Updated Agency Plans Show Path toward Culture of Openness
On April 9, numerous federal agencies released new versions of their Open Government Plans, detailing the activities they will undertake to bolster transparency and citizen participation. The latest versions are the second generation of plans; the original plans were published in 2010 in response to President Obama's transparency memo and the administration's Open Government Directive.
By prompting agencies to examine their operations and think creatively about opportunities for transparency, the Open Government Plans can be a powerful tool to help create a culture of greater openness in government. The new plans include a number of promising initiatives but also reveal some aspects of the process that need improvement.
On his first full day in office, President Obama issued a memo establishing the principles for open government in his administration: transparency, participation, and collaboration. That memo directed the Office of Management and Budget (OMB) to issue a directive with specific steps for agencies to take in order to implement those principles.
In December 2009, OMB issued the Open Government Directive to fulfill that responsibility. Among other things, the directive instructed agencies to develop Open Government Plans, with the participation of the public, and to update those plans every two years. In their plans, agencies were to address Obama's openness principles of transparency, participation, and collaboration by developing specific new initiatives that the agency would implement. Agencies published the initial plans in April 2010. After the open government community reviewed the plans, several agencies revised them to incorporate additional reforms.
The agencies’ initial open government plans resulted in a range of efforts to improve transparency and participation. For instance, the Department of Labor launched an Online Enforcement Database that contains information on inspections the department conducts to ensure businesses are complying with the nation’s worker rights and safety laws and regulations. The Department of Energy’s Open Energy Information website uses an open-source platform similar to Wikipedia to allow users to search, edit, add, and access energy-related data. The Department of Transportation’s (DOT) Regulation Room, a flagship initiative of the agency’s first Open Government Plan, is a partnership with Cornell University to explore new online methods to engage the public in rulemaking. The U.S. Environmental Protection Agency’s (EPA) earlier plan detailed improvements to the AIRNow program that now allows the public to receive air quality alerts through Facebook and Twitter.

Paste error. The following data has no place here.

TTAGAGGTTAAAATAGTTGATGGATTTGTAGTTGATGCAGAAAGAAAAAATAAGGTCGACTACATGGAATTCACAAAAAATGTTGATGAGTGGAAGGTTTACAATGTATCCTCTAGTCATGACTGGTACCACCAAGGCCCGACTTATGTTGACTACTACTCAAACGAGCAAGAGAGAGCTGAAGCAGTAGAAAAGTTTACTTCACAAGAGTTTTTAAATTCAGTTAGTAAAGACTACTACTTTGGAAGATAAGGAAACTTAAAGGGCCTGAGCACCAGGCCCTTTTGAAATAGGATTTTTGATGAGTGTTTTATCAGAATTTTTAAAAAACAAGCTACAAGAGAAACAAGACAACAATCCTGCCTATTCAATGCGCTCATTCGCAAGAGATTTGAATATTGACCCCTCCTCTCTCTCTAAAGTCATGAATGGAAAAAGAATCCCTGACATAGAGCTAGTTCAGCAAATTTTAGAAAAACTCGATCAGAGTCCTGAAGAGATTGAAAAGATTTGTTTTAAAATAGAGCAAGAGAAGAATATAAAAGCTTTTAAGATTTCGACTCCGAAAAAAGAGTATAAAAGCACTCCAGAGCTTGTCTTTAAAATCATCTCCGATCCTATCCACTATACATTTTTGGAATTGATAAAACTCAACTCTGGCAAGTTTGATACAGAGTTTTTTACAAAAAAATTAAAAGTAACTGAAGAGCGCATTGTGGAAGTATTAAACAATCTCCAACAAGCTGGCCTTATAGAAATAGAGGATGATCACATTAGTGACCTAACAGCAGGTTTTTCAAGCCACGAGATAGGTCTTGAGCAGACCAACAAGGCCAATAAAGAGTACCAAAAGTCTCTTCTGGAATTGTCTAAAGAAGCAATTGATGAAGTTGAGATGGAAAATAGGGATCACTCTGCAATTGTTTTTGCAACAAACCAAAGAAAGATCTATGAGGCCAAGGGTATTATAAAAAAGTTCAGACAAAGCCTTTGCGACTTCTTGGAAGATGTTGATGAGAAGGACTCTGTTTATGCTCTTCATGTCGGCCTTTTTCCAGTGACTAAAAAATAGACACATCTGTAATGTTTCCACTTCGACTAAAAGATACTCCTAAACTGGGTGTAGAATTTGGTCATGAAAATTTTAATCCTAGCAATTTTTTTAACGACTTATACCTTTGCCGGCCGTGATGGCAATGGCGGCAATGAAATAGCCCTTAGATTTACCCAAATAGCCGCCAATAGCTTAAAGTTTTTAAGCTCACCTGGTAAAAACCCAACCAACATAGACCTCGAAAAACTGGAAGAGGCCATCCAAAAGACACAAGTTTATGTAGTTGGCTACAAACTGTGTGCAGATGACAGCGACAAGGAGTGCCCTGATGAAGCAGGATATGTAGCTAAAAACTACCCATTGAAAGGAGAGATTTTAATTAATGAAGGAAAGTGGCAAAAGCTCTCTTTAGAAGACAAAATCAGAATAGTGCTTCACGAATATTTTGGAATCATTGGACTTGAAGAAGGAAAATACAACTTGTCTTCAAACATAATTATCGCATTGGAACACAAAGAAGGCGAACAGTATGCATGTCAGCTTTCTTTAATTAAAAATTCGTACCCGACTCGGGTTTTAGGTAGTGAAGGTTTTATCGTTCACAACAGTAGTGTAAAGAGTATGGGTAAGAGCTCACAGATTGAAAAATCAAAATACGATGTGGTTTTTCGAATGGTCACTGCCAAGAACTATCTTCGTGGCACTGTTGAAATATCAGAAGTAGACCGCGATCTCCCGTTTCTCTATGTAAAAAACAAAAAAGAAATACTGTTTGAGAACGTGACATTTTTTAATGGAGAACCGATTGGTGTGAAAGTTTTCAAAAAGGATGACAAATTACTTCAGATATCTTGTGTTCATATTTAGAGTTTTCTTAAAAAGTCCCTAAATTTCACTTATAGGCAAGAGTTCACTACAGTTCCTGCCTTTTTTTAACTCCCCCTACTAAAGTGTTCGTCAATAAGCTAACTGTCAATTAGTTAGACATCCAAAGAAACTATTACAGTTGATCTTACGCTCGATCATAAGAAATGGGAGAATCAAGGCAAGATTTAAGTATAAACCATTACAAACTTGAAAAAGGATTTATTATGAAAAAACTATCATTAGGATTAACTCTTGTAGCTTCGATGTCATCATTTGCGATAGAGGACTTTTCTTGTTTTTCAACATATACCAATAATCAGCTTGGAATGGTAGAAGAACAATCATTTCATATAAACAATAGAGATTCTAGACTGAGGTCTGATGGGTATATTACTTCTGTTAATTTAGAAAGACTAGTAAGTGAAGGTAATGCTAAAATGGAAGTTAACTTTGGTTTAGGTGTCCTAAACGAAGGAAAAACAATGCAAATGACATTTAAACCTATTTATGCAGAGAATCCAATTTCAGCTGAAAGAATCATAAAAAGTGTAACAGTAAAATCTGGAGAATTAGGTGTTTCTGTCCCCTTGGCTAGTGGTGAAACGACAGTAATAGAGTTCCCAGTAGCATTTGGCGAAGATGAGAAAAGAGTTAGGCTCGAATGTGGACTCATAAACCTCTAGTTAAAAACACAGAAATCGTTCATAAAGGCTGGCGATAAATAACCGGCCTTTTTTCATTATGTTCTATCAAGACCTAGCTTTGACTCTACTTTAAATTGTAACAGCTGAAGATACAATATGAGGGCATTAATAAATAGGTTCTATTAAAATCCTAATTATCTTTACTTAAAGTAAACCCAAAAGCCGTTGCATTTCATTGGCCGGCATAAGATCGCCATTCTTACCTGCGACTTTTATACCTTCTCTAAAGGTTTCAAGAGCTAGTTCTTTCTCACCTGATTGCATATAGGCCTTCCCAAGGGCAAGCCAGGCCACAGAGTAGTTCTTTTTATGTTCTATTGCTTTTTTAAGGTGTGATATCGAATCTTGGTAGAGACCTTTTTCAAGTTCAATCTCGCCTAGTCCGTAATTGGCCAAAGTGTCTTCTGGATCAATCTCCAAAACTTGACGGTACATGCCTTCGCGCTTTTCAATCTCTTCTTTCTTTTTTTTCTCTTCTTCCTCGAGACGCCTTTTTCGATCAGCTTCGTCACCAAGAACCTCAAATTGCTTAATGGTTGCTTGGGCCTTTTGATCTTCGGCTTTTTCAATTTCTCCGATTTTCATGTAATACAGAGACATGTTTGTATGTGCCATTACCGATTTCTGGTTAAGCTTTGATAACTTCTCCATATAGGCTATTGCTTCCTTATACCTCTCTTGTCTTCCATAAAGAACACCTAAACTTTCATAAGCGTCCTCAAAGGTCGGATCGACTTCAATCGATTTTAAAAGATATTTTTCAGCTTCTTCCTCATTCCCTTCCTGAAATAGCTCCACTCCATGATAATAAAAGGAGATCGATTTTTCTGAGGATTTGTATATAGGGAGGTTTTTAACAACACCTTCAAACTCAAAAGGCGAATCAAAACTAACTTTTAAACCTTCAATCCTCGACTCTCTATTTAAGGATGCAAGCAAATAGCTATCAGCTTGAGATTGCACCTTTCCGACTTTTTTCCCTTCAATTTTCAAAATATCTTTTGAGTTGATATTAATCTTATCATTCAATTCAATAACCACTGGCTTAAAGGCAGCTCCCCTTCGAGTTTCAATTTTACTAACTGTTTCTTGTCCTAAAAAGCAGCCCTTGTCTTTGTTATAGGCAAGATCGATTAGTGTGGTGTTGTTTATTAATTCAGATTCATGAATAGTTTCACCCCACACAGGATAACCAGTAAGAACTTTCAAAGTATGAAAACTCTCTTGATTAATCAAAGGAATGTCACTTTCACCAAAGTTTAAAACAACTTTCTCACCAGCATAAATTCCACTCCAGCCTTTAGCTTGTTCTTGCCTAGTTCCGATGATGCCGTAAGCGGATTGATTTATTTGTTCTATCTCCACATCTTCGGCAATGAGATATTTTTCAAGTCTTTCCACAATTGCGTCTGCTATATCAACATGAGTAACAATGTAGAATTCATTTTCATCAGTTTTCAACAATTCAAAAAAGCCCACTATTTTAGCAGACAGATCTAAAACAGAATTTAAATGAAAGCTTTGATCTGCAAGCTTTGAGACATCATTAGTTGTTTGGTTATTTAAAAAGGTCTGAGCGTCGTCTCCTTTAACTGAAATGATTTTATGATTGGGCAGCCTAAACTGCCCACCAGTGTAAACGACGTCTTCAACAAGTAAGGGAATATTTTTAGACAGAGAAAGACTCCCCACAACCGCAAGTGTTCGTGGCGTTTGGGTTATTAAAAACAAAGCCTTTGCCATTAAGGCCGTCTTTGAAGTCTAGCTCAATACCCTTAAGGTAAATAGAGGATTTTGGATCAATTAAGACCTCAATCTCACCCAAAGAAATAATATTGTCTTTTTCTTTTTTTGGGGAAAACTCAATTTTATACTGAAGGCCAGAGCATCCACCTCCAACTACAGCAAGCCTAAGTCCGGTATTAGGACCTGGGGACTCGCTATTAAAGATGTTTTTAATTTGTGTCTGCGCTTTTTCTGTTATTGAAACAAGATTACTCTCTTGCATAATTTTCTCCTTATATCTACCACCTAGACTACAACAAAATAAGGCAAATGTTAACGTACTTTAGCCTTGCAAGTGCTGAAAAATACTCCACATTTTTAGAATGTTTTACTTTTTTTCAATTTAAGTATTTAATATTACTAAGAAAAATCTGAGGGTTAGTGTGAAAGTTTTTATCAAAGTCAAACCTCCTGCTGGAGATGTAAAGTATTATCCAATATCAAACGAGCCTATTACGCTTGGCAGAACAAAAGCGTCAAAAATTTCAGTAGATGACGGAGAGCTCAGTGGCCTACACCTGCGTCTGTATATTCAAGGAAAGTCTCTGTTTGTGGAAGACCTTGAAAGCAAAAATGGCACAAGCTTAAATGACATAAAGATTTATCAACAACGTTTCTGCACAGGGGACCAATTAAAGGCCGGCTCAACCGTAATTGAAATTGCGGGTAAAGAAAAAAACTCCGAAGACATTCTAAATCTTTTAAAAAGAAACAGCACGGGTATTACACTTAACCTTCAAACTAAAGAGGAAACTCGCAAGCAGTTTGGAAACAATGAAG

Agencies were due to publish the first update to their plans on April 9 of this year, two years after the initial plans were released. Some agencies solicited ideas from the public or the open government community while developing the new plans, but overall outreach was less robust than for the "version 1.0" plans. Many agencies published updated plans by the deadline, although several have yet to release theirs. The "version 2.0" plans include an update on the agencies' initial plans, as well as new openness commitments to be implemented from 2012-2014.
What's in the New Plans
The available plans propose a number of new agency efforts and policy changes. Several agencies included plans to strengthen the agencies' culture of openness, improve implementation of the Freedom of Information Act (FOIA), increase public access to data, and make websites more user-friendly, among other topics.
Culture: The culture of an organization can influence the way policies and programs are implemented. Government needs to foster a culture of openness in order for transparency to be sustainable. The open government community's 2008 recommendations, Moving Toward a 21st Century Right-to-Know Agenda, emphasized the need to create a pro-transparency atmosphere within government, such as through incentives.